First point: Timing

There is no better time to set your sights on a new system than shortly after it is deemed obsolete and the general public has a shiny new toy that is trending to talk about. Because everybody is offloading their PSP and games in lieu of the Vita’s ability to download some games then it means the market is being flooded with fresh, new titles that will hopefully soon make it to everybody’s favorite haunts. This means prices are dropping for all but the most coveted and sought after titles. From here on out, we will be talking about some of the big marks for a collector of physical media and why the PSP should not be ignored.

Second Point: Imports

The PSP is region free, just like its brothers the PS3 and Vita, so there are many reasons an importer will find this system friendly. I am just entering the realm of importing, and I am also a fan of the Suikoden series, so the system already offers me at least one personal title to pursue as I fill in the rest of the small holes in my own personal collection of that series.

Genso Suikoden I & II

Genso Suikoden: Tsumugareshi Hyakunen no Toki

There are a few other reasons for the import friendly RPG fan to be excited about the PSP library. For example a remake of Breath of Fire III was released in Japan and the EU, so it is perfectly friendly for any BoF fan that only speaks English to go after the EU version of the game. Other options include Sega’s Shining Hearts, Valkyria Chronicles III, Falcom’s Zwei!, Namco’s Tales of Eternia and the quirky Nendoroid Generation. If you know what a Nendoroid is then you should have an idea of what to expect. There are also quite a few options for the fan of the good old Shoot ’em Up, with Taito’s Dariusburst topping my list of desires. A remake of R-Type is available from Japan and Europe’s PSN to add to the list,

A vast majority of import options are based on the most popular anime in the Land of the Rising Sun, and as such can be just what you expect, or maybe even worse than that.

Valkyria Chronicles 3


Third Point: Remakes/Re-releases

Right here is where the PSP library will shine for any fan of Japanese developed, console RPGs, and where I will have a hard time even starting the list!

Atlus starts with an A so I might as well mention that Personas 1-2 were completely remade, graphics and sound were upgraded to make use of the PSP’s superior capabilities. Persona 2: Innocent Sin was also released for the very first time in English on this system! I’m proud to say the collector’s edition of that game was one of the first ones I grabbed. Eternal Punishment is currently in the works from Atlus, no word yet on if it will come across the Pacific. Both 1 and Innocent Sin had soundtrack’s released in a collector’s edition for North America. Persona 3 was also ported, however it is more recent and the upgrades were given to the combat system to make it function like Persona 4’s, but story was cut out that was in the PS2’s FES edition. Where’s Persona 4 you ask? Well its being re-released on the Vita, so this trend looks like it will continue, at least from Atlus. Outside of Persona the great Atlus also re-released the cult-favorite Game Boy Advance title Riviera: The Promised Land.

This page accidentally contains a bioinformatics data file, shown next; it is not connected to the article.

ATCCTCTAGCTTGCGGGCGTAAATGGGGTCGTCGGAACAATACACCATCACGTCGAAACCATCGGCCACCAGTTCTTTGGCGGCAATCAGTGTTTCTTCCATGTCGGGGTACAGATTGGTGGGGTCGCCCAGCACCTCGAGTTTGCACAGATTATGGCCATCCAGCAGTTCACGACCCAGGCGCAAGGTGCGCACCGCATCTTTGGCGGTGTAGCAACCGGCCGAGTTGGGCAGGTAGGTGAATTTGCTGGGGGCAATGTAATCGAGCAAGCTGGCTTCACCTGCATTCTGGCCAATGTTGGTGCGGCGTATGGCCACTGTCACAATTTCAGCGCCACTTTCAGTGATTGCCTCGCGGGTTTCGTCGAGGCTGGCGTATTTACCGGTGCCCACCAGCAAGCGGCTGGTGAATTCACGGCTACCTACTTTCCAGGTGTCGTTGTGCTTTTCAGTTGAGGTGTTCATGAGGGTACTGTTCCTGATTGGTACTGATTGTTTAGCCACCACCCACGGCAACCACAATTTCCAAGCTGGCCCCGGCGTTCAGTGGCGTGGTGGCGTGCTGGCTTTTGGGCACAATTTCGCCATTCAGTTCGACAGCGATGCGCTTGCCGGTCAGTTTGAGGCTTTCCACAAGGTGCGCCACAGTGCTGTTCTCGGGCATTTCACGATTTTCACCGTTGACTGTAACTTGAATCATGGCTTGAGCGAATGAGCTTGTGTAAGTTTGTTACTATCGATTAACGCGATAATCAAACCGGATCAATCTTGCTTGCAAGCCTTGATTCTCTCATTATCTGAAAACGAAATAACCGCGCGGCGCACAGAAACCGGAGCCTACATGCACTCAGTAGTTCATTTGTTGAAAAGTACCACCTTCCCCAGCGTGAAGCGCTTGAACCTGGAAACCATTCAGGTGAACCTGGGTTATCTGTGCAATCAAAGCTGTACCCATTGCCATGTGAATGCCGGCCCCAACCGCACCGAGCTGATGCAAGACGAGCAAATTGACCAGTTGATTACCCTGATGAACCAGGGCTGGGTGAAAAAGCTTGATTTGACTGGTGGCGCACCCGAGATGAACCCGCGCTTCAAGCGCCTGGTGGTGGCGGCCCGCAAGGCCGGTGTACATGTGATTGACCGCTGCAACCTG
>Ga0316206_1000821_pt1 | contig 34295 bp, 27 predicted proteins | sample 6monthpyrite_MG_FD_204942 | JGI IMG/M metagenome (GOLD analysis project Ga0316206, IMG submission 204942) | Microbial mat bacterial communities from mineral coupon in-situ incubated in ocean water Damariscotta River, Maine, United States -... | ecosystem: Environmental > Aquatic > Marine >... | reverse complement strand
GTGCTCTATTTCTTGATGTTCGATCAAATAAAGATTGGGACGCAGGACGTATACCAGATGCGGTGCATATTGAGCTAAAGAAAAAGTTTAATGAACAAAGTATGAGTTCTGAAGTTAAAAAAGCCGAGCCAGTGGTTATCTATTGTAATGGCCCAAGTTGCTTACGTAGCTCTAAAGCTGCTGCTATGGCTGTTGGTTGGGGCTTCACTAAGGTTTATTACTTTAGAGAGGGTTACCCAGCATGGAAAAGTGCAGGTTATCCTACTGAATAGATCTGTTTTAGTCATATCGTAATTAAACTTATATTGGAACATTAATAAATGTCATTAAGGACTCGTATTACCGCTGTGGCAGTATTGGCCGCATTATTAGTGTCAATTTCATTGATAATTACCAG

Capcom has the aforementioned Breath of Fire III re-release to check out if you wish to import a copy from Europe.

Falcom remade and re-released Ys 1 and 2 in a collection called Ys I and II Chronicles. I can say with experience that these are some fun games to play if you just want to run around and grind mindlessly. Button free combat, Peter Molyneux must be completely jealous that Falcom did that in 1987! The collector’s edition came with a soundtrack and this is one series that certainly deserves it! More Falcom re-releases include entries in The Legend of Heroes series. I personally have not grabbed any of these yet, but Trails in the Sky has been tempting me.

Game Arts also threw their hat into the RPG remake ring by releasing Lunar: Silver Star Harmony. If you have been wanting to experience the first Lunar but do not want to shell out a pretty penny for either the Sega CD or PS1 release then I would go for this one!

And last but not least (maybe for their newer games) for the RPG side Square Enix. As you can expect I am going to be mentioning a series that has Final and/or Fantasy in its title. Sure enough Square re-released Final Fantasy 1, 2, and 4! Their release of 4 for PSP also includes the various spin offs that have been increasing in number for the past few years.

Before I lose all of your attention I will mention some re-released arcade games that came to the system. SNK’s Metal Slug Anthology piles 7 classic run and gun games onto a single UMD. And Konami’s Gradius Collection crams 5 classic shmups onto one UMD as well. Natsume brought Harvest Moon to the system with a re-release of the PS1 classic Back to Nature. On this system it is known as Harvest Moon: Boy & Girl.

Next Week I will return with a focus on titles built specifically for the PSP. No remakes, imports, or remade imports in Part 2!